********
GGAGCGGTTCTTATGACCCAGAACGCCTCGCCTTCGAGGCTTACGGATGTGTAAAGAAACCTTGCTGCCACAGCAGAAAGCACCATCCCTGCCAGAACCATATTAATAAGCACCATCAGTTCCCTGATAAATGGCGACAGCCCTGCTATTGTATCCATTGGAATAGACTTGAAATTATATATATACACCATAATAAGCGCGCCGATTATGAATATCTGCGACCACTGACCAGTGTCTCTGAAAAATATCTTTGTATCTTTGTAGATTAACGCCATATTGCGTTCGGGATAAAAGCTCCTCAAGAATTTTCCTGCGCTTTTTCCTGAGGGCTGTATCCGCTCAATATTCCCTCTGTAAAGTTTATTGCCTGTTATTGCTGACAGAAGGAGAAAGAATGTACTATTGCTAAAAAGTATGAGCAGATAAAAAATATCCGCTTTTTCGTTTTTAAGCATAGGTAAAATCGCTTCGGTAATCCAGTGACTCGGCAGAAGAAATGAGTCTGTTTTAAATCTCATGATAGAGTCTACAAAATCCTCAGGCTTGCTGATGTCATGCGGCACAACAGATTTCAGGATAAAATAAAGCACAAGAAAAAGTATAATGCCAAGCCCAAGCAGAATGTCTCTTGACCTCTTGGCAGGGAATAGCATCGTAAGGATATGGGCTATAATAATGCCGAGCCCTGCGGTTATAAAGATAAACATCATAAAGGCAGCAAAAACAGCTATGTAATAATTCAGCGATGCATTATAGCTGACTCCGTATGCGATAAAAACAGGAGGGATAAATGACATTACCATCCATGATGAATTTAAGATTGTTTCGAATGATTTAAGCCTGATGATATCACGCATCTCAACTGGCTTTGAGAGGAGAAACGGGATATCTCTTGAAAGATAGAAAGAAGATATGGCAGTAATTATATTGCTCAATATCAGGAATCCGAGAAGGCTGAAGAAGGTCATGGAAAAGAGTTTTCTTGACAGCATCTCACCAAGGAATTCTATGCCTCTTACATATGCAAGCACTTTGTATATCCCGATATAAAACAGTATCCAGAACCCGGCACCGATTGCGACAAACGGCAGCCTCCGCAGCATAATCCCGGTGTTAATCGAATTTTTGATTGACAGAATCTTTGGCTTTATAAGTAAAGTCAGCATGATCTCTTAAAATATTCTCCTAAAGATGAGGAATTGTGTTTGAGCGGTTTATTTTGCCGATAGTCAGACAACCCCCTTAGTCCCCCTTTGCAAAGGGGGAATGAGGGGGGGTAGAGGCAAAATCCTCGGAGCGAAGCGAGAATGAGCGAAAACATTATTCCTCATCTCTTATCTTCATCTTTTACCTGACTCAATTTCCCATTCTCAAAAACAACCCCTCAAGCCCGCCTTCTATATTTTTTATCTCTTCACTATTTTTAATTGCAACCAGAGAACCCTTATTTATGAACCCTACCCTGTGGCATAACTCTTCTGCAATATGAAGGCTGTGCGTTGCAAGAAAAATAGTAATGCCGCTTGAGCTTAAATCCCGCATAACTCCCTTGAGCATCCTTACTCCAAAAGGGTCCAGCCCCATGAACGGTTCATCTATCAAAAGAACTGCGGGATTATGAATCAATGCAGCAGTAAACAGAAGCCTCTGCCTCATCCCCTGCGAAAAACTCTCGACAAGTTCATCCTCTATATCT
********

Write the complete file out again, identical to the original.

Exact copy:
GGAGCGGTTCTTATGACCCAGAACGCCTCGCCTTCGAGGCTTACGGATGTGTAAAGAAACCTTGCTGCCACAGCAGAAAGCACCATCCCTGCCAGAACCATATTAATAAGCACCATCAGTTCCCTGATAAATGGCGACAGCCCTGCTATTGTATCCATTGGAATAGACTTGAAATTATATATATACACCATAATAAGCGCGCCGATTATGAATATCTGCGACCACTGACCAGTGTCTCTGAAAAATATCTTTGTATCTTTGTAGATTAACGCCATATTGCGTTCGGGATAAAAGCTCCTCAAGAATTTTCCTGCGCTTTTTCCTGAGGGCTGTATCCGCTCAATATTCCCTCTGTAAAGTTTATTGCCTGTTATTGCTGACAGAAGGAGAAAGAATGTACTATTGCTAAAAAGTATGAGCAGATAAAAAATATCCGCTTTTTCGTTTTTAAGCATAGGTAAAATCGCTTCGGTAATCCAGTGACTCGGCAGAAGAAATGAGTCTGTTTTAAATCTCATGATAGAGTCTACAAAATCCTCAGGCTTGCTGATGTCATGCGGCACAACAGATTTCAGGATAAAATAAAGCACAAGAAAAAGTATAATGCCAAGCCCAAGCAGAATGTCTCTTGACCTCTTGGCAGGGAATAGCATCGTAAGGATATGGGCTATAATAATGCCGAGCCCTGCGGTTATAAAGATAAACATCATAAAGGCAGCAAAAACAGCTATGTAATAATTCAGCGATGCATTATAGCTGACTCCGTATGCGATAAAAACAGGAGGGATAAATGACATTACCATCCATGATGAATTTAAGATTGTTTCGAATGATTTAAGCCTGATGATATCACGCATCTCAACTGGCTTTGAGAGGAGAAACGGGATATCTCTTGAAAGATAGAAAGAAGATATGGCAGTAATTATATTGCTCAATATCAGGAATCCGAGAAGGCTGAAGAAGGTCATGGAAAAGAGTTTTCTTGACAGCATCTCACCAAGGAATTCTATGCCTCTTACATATGCAAGCACTTTGTATATCCCGATATAAAACAGTATCCAGAACCCGGCACCGATTGCGACAAACGGCAGCCTCCGCAGCATAATCCCGGTGTTAATCGAATTTTTGATTGACAGAATCTTTGGCTTTATAAGTAAAGTCAGCATGATCTCTTAAAATATTCTCCTAAAGATGAGGAATTGTGTTTGAGCGGTTTATTTTGCCGATAGTCAGACAACCCCCTTAGTCCCCCTTTGCAAAGGGGGAATGAGGGGGGGTAGAGGCAAAATCCTCGGAGCGAAGCGAGAATGAGCGAAAACATTATTCCTCATCTCTTATCTTCATCTTTTACCTGACTCAATTTCCCATTCTCAAAAACAACCCCTCAAGCCCGCCTTCTATATTTTTTATCTCTTCACTATTTTTAATTGCAACCAGAGAACCCTTATTTATGAACCCTACCCTGTGGCATAACTCTTCTGCAATATGAAGGCTGTGCGTTGCAAGAAAAATAGTAATGCCGCTTGAGCTTAAATCCCGCATAACTCCCTTGAGCATCCTTACTCCAAAAGGGTCCAGCCCCATGAACGGTTCATCTATCAAAAGAACTGCGGGATTATGAATCAATGCAGCAGTAAACAGAAGCCTCTGCCTCATCCCCTGCGAAAAACTCTCGACAAGTTCATCCTCTATATCT